AI Stock Outlook: Should You Buy Now?

Stock Market

When it comes to deciding which AI stock to buy, I think there’s a reason for investors to take an optimistic and bullish view longer-term.

The idea that we’re going to need increased efficiency to see productivity growth isn’t a new one. We’re just shifting the burden away from machines to computing systems, but the idea isn’t novel.

As more companies shift their focus to AI, this market is expected to grow in an exponential fashion in the years to come.

With companies like (NYSE:AI) at the forefront of this revolution, there are plenty of exciting options for investors to choose from as ways to gain exposure to this growth.

While certainly holds promise (and the coveted AI stock ticker), AI stock has been cut roughly in half from its June peak.

This decline has come amid an underwhelming earnings report, and a revised profit timeline. Continued monetary policy tightening and a broadly bearish macro backdrop haven’t helped the company, as most AI-related names have declined of late.

So, is this decline of roughly 50% from its recent peak a dip worth buying? Let’s dive in.

September Lows saw a 12% drop in its stock on Sept. 7, despite beating revenue expectations. The company’s decision to delay profitability in favor of AI investment led to investor concerns.

Analysts had a lukewarm response to the report. Bank of America noted the lack of AI benefits, and Deutsche Bank said it couldn’t dispel investor doubts.

Later, the stock dropped because of the Federal Reserve’s announcement of prolonged high interest rates. In the final days of the month, shares recovered alongside the tech sector without specific catalysts.’s forward outlook is cautious, with a modest 15% revenue growth projection for fiscal 2024 and an expected adjusted operating loss of $70 million to $100 million. CEO Thomas Siebel emphasized the immediate market opportunity.

Chip Supply Cuts by Biden Administration stock surged over 6% following the Biden administration’s restrictions on chip exports to China, outperforming the S&P 500.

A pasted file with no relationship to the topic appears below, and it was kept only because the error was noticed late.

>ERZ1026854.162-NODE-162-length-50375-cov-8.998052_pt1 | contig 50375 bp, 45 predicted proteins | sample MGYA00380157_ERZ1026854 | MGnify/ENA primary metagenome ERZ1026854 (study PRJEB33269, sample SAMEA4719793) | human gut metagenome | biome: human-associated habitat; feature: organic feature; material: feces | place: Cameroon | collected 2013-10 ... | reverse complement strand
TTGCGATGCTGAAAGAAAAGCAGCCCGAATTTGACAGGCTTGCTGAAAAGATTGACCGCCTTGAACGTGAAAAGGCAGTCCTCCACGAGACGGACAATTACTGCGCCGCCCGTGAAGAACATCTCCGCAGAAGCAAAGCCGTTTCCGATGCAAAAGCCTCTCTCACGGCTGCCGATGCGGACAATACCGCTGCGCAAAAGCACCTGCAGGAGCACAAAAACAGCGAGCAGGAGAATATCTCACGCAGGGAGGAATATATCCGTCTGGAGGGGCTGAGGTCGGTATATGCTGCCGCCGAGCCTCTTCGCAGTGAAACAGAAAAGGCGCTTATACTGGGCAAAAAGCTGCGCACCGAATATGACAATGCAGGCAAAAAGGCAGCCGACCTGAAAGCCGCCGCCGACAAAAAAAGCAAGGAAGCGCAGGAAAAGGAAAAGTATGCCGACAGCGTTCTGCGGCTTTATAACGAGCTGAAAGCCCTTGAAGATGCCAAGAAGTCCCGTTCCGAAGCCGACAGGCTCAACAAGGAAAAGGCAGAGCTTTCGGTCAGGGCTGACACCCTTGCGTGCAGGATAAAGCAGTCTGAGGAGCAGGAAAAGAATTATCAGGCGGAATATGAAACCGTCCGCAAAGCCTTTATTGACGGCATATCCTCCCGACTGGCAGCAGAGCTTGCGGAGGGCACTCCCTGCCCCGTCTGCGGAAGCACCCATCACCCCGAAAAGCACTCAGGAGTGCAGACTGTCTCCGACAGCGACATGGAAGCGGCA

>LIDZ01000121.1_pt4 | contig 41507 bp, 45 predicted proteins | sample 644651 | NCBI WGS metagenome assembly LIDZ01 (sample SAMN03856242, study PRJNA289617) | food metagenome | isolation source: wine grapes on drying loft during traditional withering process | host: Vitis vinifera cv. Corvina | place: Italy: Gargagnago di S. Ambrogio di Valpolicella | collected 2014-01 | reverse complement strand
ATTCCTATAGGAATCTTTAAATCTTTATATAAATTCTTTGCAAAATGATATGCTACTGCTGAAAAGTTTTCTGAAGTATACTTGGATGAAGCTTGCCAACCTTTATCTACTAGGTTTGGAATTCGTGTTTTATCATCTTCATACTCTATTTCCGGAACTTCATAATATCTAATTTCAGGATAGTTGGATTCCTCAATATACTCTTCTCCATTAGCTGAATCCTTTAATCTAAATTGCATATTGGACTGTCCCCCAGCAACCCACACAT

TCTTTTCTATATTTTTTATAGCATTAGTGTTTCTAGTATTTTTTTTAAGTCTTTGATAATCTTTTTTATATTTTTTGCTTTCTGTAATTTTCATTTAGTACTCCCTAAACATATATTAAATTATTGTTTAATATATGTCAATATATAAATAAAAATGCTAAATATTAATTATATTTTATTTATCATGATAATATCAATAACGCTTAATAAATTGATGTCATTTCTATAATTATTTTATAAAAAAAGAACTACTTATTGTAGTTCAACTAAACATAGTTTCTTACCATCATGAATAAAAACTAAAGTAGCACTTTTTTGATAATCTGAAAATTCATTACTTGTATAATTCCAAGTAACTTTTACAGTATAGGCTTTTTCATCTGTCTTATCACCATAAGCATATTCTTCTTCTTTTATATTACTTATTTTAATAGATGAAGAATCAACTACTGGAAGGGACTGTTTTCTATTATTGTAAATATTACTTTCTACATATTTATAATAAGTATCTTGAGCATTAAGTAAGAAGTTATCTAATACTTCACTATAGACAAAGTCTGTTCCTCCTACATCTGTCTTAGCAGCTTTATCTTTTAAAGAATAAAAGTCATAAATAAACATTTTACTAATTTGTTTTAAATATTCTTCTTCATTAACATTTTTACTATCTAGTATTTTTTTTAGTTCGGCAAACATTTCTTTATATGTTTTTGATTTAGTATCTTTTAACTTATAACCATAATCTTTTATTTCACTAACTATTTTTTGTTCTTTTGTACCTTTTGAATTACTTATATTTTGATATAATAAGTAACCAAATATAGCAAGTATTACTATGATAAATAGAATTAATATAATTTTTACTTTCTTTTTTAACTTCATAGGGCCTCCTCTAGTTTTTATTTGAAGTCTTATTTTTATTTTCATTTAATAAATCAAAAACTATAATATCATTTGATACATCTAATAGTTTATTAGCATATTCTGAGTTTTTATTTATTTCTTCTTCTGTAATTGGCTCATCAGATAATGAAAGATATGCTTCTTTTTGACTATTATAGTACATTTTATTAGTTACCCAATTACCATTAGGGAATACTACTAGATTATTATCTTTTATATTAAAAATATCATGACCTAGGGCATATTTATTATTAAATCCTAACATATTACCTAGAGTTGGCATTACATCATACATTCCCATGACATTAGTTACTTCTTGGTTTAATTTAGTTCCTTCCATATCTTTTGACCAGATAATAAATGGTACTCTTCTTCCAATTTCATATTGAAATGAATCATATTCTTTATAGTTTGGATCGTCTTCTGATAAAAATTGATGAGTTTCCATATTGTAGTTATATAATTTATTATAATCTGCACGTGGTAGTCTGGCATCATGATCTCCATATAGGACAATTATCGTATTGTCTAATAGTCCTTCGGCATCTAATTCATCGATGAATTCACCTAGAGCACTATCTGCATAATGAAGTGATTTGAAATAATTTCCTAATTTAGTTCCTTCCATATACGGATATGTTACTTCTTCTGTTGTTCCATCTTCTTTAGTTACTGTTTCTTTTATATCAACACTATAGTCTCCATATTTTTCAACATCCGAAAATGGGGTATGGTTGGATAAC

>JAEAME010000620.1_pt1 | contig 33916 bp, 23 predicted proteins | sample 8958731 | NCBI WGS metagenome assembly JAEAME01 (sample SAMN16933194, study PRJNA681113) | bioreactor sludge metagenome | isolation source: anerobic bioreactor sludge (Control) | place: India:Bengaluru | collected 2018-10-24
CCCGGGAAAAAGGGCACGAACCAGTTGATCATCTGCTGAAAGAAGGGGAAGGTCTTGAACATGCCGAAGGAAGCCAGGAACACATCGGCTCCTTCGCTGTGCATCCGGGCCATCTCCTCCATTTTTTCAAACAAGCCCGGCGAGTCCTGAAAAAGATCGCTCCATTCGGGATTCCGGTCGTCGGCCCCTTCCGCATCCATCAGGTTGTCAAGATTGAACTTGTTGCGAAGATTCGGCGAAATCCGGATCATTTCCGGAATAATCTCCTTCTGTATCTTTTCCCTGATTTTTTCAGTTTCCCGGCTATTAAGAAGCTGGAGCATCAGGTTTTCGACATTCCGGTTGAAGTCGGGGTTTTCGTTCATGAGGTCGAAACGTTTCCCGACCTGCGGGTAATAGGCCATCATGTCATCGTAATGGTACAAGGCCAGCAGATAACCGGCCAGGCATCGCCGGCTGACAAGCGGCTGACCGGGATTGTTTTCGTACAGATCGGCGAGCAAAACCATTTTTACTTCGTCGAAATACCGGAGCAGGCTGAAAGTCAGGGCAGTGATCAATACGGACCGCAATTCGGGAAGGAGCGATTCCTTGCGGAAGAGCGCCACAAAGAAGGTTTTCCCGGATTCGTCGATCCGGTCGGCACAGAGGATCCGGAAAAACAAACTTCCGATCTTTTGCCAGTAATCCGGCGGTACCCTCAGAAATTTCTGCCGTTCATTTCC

The President aimed to halt chip exports to China, including advanced AI-related chips, amid concerns about military applications. These expanded restrictions, which became effective 30 days after the announcement, affected many chip companies, leading to earnings revisions.

Of course, China opposed the move, according to an embassy spokesperson quoted by Reuters.

While chip stocks got hit hard as a result of this announcement, the U.S.-based AI sector saw gains, as investors took on an increasingly favorable outlook for such stocks. That’s because many AI companies faced limited competition from Chinese developers, enhancing the prospects for companies like

This burgeoning technology attracted investors, businesses seeking automation, and the general public seeking AI solutions.

What Now is a company that can certainly see some impressive growth in the coming years. However, the question one has to ask is how much are investors going to pay for that growth, and how much future growth is priced in? Time will tell on that front.

The geopolitical environment for may be the best it’s been in some time, and if the company can see its growth re-accelerate, I think this is a stock with plenty of room to run.

However, while I’m cautiously optimistic about AI stock over the medium to longer-term, there are plenty of near-term headwinds to consider. Thus, I remain on the sidelines with this name for the time being.

On the date of publication, Chris MacDonald did not have (either directly or indirectly) any positions in the securities mentioned in this article. The opinions expressed in this article are those of the writer, subject to the Publishing Guidelines.

Chris MacDonald’s love for investing led him to pursue an MBA in Finance and take on a number of management roles in corporate finance and venture capital over the past 15 years. His experience as a financial analyst in the past, coupled with his fervor for finding undervalued growth opportunities, contribute to his conservative, long-term investing perspective.